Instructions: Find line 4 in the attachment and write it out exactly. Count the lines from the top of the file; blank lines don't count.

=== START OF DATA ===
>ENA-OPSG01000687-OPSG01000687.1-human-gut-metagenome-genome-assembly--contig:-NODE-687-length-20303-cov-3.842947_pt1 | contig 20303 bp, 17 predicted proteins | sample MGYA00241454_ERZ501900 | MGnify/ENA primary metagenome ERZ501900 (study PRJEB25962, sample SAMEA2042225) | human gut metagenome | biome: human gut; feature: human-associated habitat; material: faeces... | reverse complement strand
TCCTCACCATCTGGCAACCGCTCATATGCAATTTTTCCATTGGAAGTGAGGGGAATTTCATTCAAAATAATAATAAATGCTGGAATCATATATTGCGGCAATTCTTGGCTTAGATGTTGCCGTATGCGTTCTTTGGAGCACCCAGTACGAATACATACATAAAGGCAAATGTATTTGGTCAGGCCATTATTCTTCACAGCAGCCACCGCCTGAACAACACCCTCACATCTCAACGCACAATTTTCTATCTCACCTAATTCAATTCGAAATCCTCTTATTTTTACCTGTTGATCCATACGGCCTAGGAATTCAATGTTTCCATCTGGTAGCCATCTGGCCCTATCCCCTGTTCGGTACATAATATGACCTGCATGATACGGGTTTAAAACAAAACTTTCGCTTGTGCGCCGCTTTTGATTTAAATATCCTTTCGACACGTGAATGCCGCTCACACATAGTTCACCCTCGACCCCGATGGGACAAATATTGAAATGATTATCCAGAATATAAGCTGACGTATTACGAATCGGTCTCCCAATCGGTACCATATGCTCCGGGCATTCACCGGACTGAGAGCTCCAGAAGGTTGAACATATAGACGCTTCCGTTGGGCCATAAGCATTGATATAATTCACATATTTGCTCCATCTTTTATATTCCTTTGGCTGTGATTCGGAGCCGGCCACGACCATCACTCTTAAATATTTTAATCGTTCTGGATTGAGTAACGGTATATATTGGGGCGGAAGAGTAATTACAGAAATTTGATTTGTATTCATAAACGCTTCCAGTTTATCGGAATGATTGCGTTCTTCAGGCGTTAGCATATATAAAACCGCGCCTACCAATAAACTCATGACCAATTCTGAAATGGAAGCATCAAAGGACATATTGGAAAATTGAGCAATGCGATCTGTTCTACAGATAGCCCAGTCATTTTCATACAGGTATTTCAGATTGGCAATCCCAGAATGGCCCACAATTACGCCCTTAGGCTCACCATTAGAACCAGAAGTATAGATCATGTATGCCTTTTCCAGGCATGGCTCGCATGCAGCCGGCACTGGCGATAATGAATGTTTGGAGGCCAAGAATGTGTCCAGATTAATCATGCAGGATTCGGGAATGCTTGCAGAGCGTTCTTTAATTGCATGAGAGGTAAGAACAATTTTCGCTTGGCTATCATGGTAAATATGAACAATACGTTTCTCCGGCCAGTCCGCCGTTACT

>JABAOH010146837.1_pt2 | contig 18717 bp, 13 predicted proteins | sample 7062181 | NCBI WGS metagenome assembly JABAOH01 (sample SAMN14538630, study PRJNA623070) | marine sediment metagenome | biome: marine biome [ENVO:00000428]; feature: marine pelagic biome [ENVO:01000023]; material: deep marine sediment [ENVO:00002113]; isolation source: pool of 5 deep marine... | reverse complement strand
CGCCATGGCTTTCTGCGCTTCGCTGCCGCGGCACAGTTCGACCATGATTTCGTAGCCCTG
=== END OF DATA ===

CGCCATGGCTTTCTGCGCTTCGCTGCCGCGGCACAGTTCGACCATGATTTCGTAGCCCTG